Peak Leadership

by | Mar 1, 2020 | Features

Photo by Liz Chrisman

Looming like a sentinel over the Arkansas River, Petit Jean Mountain’s broad plateau offers fantastic vistas, intriguing folklore, a state park, and is also home to the Winthrop Rockefeller Institute. Executive Director Dr. Marta Loyd has led the Winthrop Rockefeller Institute since 2014, finding ways to utilize the organization in making significant improvements around the state. 

Marta’s original career plans were much different from what she is doing today. She graduated from the University of Arkansas for Medical Sciences (UAMS) in 1982 with a bachelor’s degree in dental hygiene. Marta spent 15 years in that field before her ambitions led her in a new direction. “I just wasn’t fulfilled. I felt like I had something else to offer,” she says.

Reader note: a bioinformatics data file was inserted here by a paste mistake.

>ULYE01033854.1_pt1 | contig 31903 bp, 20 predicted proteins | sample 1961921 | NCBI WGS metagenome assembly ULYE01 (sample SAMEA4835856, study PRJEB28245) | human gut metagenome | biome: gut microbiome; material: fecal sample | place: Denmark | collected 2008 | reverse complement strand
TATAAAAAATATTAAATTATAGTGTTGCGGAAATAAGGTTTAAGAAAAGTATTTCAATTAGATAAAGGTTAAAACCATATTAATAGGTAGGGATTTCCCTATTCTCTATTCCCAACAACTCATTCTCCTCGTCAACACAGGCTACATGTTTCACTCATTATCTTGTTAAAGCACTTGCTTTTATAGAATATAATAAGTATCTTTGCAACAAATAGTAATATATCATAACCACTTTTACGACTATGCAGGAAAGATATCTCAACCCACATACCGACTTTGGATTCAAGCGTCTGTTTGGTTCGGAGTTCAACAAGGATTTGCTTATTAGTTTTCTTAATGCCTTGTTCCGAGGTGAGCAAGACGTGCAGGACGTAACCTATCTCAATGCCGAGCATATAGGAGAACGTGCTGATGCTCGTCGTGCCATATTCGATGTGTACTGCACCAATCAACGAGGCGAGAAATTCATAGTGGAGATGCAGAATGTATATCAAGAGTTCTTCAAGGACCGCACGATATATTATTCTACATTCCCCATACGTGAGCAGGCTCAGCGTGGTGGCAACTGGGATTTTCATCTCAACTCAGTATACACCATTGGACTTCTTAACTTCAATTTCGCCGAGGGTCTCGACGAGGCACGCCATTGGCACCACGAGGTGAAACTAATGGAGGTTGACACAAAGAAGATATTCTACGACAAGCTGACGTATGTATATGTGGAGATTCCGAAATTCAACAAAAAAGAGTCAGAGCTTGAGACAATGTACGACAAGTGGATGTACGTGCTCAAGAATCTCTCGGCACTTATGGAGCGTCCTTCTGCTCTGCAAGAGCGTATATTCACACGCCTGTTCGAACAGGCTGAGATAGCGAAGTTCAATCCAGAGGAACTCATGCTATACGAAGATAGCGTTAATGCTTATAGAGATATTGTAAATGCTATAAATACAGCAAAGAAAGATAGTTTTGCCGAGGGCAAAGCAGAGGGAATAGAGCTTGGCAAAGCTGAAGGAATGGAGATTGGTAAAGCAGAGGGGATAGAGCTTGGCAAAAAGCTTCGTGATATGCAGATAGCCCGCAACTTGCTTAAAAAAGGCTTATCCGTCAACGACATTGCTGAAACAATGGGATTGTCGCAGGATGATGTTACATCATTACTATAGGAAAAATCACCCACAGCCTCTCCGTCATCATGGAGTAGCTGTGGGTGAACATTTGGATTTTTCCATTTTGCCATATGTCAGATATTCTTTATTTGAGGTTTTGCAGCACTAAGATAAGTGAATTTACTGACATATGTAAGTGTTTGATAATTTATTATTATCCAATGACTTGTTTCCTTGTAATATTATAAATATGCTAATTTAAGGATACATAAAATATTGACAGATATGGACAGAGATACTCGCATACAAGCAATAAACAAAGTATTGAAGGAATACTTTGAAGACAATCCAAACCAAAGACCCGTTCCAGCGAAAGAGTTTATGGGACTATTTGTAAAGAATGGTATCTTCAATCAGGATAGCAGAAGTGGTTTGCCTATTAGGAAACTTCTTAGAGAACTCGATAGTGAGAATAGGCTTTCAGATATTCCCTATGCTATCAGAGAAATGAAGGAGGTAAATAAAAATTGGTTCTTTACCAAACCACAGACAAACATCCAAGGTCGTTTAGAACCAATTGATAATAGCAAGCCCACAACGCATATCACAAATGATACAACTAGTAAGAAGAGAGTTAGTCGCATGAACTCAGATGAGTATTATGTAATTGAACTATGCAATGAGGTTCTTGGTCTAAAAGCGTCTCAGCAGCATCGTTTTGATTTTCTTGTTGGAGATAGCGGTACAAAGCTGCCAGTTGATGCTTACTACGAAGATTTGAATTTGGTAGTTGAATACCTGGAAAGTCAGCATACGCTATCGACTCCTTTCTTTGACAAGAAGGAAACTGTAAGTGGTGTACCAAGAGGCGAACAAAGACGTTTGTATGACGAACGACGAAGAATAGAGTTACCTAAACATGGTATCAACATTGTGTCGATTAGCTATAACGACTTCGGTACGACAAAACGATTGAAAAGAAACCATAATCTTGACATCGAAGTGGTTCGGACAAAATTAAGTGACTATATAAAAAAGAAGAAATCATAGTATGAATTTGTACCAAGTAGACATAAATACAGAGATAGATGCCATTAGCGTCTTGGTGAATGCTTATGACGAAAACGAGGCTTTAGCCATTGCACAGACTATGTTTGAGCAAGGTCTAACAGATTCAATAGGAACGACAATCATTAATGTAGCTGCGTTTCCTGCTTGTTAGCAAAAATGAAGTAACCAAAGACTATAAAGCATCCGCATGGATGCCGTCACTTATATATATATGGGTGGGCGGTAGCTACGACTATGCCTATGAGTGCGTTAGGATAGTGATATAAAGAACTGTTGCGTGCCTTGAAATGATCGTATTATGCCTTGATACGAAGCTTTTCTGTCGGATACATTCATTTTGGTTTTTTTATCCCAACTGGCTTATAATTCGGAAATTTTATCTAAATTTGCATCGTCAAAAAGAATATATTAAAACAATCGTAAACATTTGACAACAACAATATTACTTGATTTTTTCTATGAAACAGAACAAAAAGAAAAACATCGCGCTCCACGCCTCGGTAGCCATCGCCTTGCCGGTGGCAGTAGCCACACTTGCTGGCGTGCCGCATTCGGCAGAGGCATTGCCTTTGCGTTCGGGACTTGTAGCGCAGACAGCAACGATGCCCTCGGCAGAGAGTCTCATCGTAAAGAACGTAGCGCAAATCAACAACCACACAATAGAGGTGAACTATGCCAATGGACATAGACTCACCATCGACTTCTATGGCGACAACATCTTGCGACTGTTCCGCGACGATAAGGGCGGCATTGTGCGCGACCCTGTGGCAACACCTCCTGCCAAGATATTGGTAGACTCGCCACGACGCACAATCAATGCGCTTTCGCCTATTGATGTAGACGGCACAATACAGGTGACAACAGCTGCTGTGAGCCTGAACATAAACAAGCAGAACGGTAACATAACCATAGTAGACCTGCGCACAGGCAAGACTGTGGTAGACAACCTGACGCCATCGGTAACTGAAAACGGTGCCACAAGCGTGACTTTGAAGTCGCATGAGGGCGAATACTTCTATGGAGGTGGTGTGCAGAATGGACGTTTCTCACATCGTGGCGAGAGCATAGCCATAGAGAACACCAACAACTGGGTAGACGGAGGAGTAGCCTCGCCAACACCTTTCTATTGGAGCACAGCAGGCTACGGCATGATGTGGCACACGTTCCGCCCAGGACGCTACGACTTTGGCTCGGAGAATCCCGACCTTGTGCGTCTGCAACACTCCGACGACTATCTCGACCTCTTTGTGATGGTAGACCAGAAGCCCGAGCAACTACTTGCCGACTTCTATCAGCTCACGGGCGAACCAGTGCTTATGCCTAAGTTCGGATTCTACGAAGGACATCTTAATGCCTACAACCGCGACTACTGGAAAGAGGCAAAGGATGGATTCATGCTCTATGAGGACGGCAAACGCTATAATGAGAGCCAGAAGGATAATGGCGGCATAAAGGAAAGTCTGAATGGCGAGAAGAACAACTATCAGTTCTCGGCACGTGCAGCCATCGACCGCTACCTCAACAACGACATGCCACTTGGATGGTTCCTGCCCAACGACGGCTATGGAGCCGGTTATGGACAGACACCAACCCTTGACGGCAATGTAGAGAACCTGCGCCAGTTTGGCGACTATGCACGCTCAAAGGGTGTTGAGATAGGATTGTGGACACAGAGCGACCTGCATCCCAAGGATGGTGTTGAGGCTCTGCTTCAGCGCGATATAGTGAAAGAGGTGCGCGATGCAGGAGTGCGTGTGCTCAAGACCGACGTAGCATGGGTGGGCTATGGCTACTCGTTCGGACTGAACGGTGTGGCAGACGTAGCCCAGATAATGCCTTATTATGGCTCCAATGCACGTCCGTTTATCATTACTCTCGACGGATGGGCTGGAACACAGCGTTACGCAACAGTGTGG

While working as a program coordinator at then Westark College (now University of Arkansas Fort Smith), Marta had the opportunity to help with the founding of the dental hygiene program at the University of Arkansas-Fort Smith (UAFS). Her pivotal role in that project led to an employment opportunity at UAFS in the university advancement offices.

Accepting a position at UAFS allowed her to help with the growth of the university. She was part of the team that transitioned the school from a community college to the four-year university that it is today. That same year, Marta became the vice-chancellor of university advancement. As vice-chancellor, she was responsible for fundraising and marketing, a job that honed her networking skills. “During my time there, I had the opportunity to work with a lot of generous people and leaders in the community,” she says. Her efforts raised the endowment from $20 million to $80 million. Marta also helped to create the university’s alumni association. “They did not have an alumni association when I came to work there, they’d never had one as a community college,” Marta says. “So I led the effort to start one.”